You know that eating together as a family is important to your child's social and intellectual development, so you do it as often as you can. But at times, it can be a test of your nerves -- and intestinal fortitude. Dining a la kids isn't always pleasant or appetizing. (Ever watch a 5-year-old noisily slurp up spaghetti?)
If you're like most parents, you've wished on more than one occasion that your children wouldn't eat with their fingers or burp between greedy bites of pizza. Still, you might have turned a blind eye because of how much time it would take to correct their mistakes or because they just seemed too young to learn the finer points of fine dining.
But to think that way is as wrong as, well, talking with your mouth full. Even very young children can be taught to eat in a (mostly) civilized fashion. "Because children learn by imitation, they'll mimic the way you conduct yourself at the table," says Peggy Post, Parents contributing editor and coauthor of The Gift of Good Manners. That doesn't mean that meals have to be china-and-white-tablecloth formal; instead, focus on simple manners such as placing napkins on laps. "Once you've spelled out the basic rules, reinforce them in a consistent, but not critical, fashion," says Post. Here's how.
"Children are never too small to begin learning good manners," says Dorothea Johnson, founder of the Protocol School of Washington, in Yarmouth, Maine, which offers classes to individuals and also trains etiquette instructors. In fact, the sooner you start, the faster your kids are bound to catch on. "Teaching manners works better at an early age, because the children are interested in making you happy," explains Sheryl Eberly, author of 365 Manners Kids Should Know.
Keep in mind, however, that while kids can learn to say "please" and "thank you" as soon as they begin to speak, it will be a long time before they master all the rules, so be generous with praise and sparing with criticism. By age 6, children can acquire all the basic skills.
While the guidelines for gracious dining aren't necessarily intuitive, there's often a logic behind them that even small children can understand. For example, they'd probably agree that chewing with their mouth open is gross. (Of course, to them, that's not a good reason to refrain from doing it; it's your job to make that case.) They can also see that placing used utensils on the plate rather than on the table keeps the table clean.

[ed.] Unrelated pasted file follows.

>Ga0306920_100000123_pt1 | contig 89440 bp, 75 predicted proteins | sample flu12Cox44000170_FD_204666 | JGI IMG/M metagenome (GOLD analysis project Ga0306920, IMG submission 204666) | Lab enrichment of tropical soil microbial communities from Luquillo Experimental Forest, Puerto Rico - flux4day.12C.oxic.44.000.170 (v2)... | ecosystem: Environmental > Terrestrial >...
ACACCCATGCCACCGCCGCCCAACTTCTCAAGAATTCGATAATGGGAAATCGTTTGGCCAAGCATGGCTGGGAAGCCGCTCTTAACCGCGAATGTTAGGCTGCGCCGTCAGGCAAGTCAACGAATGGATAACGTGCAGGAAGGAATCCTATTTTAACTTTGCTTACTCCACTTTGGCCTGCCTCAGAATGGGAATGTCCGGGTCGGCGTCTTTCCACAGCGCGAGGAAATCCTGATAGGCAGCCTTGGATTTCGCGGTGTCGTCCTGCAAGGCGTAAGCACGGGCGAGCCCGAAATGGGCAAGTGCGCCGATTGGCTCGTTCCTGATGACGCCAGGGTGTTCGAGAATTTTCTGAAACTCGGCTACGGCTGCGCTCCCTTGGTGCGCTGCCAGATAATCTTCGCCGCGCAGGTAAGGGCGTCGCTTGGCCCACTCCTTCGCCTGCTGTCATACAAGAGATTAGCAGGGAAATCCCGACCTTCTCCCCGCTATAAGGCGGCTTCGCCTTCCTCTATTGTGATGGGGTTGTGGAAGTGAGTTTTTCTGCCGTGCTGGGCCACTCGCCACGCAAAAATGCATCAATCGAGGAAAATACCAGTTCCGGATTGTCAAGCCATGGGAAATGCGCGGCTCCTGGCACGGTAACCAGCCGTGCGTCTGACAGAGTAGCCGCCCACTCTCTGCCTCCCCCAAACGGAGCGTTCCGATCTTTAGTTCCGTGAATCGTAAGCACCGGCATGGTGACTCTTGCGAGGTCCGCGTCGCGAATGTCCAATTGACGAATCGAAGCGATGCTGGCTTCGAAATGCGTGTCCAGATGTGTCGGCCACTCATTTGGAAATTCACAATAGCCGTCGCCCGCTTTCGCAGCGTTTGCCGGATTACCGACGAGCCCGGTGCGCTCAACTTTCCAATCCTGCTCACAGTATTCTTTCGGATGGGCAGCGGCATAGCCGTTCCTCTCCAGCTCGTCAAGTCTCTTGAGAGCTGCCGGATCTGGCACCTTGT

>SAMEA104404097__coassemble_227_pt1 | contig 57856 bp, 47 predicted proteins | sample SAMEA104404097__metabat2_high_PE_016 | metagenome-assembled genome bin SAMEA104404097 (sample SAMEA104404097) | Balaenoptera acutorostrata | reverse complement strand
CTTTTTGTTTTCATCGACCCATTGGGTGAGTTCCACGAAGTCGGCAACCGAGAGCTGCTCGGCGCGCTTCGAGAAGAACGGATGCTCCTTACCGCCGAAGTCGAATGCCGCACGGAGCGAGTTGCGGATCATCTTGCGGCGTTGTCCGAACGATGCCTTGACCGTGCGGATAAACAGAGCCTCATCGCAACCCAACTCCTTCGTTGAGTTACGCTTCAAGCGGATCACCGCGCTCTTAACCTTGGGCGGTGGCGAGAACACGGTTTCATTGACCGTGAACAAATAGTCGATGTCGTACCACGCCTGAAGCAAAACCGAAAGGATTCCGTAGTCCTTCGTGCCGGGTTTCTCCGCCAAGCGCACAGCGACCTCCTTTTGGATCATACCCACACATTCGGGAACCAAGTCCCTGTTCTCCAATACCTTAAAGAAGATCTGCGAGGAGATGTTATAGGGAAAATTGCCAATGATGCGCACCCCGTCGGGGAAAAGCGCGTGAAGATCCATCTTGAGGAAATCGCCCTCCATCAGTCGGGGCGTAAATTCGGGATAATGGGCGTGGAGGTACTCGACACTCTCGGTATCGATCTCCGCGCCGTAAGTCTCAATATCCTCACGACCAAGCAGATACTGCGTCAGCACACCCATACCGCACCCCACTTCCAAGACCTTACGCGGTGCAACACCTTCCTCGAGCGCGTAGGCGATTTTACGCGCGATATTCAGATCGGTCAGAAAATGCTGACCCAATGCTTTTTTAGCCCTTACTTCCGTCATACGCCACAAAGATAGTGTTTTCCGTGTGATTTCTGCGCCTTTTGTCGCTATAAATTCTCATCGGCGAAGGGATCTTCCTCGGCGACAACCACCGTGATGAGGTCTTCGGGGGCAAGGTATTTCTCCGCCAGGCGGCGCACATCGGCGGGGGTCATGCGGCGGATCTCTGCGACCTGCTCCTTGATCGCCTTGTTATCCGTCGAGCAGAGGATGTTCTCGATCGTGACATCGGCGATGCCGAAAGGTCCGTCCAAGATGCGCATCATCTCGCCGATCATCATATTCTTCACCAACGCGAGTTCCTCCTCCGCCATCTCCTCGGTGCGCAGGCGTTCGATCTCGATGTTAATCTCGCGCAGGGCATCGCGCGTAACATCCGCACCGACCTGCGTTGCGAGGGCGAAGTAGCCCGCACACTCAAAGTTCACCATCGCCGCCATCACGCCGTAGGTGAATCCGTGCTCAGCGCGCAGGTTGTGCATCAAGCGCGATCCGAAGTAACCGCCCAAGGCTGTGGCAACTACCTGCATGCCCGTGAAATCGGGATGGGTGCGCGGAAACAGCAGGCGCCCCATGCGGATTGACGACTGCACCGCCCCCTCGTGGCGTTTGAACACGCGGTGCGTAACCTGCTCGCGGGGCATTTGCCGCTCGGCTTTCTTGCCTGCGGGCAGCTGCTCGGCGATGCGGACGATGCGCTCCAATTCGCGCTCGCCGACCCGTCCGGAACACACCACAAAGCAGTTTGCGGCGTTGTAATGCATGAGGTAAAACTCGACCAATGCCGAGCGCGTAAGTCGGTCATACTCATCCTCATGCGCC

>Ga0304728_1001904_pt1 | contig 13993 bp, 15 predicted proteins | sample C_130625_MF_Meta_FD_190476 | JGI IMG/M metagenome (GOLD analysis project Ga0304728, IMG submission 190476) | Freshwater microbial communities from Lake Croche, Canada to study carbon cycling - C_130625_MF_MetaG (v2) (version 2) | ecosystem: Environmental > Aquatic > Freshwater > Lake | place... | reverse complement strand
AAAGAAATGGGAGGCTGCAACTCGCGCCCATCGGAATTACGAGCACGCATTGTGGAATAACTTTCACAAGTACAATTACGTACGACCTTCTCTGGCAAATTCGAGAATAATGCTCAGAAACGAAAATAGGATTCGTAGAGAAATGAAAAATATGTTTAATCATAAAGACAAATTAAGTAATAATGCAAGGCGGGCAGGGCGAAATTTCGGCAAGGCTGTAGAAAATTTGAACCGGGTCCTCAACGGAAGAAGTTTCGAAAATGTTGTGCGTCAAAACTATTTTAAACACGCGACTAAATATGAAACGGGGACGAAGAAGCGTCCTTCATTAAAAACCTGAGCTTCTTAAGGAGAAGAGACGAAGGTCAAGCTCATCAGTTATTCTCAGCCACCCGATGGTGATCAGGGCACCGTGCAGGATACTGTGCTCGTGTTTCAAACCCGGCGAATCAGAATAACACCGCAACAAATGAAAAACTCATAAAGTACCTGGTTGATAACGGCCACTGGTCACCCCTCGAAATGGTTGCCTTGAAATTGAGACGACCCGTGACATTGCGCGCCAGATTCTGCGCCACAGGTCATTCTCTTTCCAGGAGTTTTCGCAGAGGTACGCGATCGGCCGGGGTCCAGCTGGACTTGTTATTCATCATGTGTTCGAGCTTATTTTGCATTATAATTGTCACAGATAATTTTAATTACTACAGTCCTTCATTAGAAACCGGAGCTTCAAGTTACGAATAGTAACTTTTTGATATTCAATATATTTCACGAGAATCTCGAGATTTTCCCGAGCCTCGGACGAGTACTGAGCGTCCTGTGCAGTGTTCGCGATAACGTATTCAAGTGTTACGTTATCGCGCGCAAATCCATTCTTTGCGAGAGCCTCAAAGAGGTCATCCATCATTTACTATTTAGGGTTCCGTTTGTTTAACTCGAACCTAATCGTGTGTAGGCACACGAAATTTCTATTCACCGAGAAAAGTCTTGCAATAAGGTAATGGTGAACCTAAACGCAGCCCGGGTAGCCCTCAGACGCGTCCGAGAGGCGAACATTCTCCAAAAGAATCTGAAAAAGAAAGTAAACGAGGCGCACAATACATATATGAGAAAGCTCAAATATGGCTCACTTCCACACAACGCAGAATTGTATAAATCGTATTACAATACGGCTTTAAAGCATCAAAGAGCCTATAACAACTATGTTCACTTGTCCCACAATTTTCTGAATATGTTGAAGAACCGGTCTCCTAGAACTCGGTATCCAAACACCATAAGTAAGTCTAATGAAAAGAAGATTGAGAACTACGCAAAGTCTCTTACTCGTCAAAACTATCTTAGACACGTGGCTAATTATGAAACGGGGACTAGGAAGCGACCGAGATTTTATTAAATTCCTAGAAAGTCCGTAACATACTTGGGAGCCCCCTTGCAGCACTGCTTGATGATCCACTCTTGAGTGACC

Spell out the consequences of insensitive remarks too. Explain that you don't say "yuck" when Aunt Sophie serves broccoli, because you don't want to hurt her feelings -- or suffer a drop-off in dinner invites.
Invent lighthearted ways to keep kids on course. When I was a child, my father recited rhymes about our infractions ("Mary, Mary, if you're able/Keep your elbows off the table"). Johnson uses a puppet named Catherine the Mannerly Cat, who explains the rules and reminds kids when they forget.
Catherine never nags, though -- and neither should you. "It's counterproductive," says Nicole DeVault, who teaches dining skills to children at Manhattan's Plaza Hotel. Before you go to a restaurant or a friend's home, review the behavior you expect, but don't correct your child in public.
"The idea behind etiquette is to make others" -- your children included -- "feel comfortable," DeVault explains. (Not so comfortable, of course, that they put their elbows on the table.)
Get printable place cards and a place-setting guide that makes it easy for kids to help out: